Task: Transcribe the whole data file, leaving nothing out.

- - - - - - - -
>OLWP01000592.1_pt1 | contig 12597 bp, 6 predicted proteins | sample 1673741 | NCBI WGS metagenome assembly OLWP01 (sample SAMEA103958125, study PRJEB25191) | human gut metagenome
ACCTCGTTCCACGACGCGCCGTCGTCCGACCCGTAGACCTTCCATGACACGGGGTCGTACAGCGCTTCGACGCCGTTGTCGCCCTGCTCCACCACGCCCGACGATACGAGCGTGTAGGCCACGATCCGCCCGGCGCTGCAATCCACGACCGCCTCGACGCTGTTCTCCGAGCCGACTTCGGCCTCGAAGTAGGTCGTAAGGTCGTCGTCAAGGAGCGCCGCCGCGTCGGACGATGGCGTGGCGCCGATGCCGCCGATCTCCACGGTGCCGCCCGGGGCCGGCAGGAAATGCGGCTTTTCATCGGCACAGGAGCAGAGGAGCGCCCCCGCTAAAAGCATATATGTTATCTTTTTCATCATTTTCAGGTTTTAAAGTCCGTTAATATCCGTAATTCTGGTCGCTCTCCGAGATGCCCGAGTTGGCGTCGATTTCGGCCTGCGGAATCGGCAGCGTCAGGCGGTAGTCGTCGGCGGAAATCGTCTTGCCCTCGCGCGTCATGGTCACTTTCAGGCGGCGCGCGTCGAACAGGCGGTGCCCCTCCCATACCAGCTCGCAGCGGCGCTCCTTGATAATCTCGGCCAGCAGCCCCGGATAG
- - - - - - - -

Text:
>OLWP01000592.1_pt1 | contig 12597 bp, 6 predicted proteins | sample 1673741 | NCBI WGS metagenome assembly OLWP01 (sample SAMEA103958125, study PRJEB25191) | human gut metagenome
ACCTCGTTCCACGACGCGCCGTCGTCCGACCCGTAGACCTTCCATGACACGGGGTCGTACAGCGCTTCGACGCCGTTGTCGCCCTGCTCCACCACGCCCGACGATACGAGCGTGTAGGCCACGATCCGCCCGGCGCTGCAATCCACGACCGCCTCGACGCTGTTCTCCGAGCCGACTTCGGCCTCGAAGTAGGTCGTAAGGTCGTCGTCAAGGAGCGCCGCCGCGTCGGACGATGGCGTGGCGCCGATGCCGCCGATCTCCACGGTGCCGCCCGGGGCCGGCAGGAAATGCGGCTTTTCATCGGCACAGGAGCAGAGGAGCGCCCCCGCTAAAAGCATATATGTTATCTTTTTCATCATTTTCAGGTTTTAAAGTCCGTTAATATCCGTAATTCTGGTCGCTCTCCGAGATGCCCGAGTTGGCGTCGATTTCGGCCTGCGGAATCGGCAGCGTCAGGCGGTAGTCGTCGGCGGAAATCGTCTTGCCCTCGCGCGTCATGGTCACTTTCAGGCGGCGCGCGTCGAACAGGCGGTGCCCCTCCCATACCAGCTCGCAGCGGCGCTCCTTGATAATCTCGGCCAGCAGCCCCGGATAG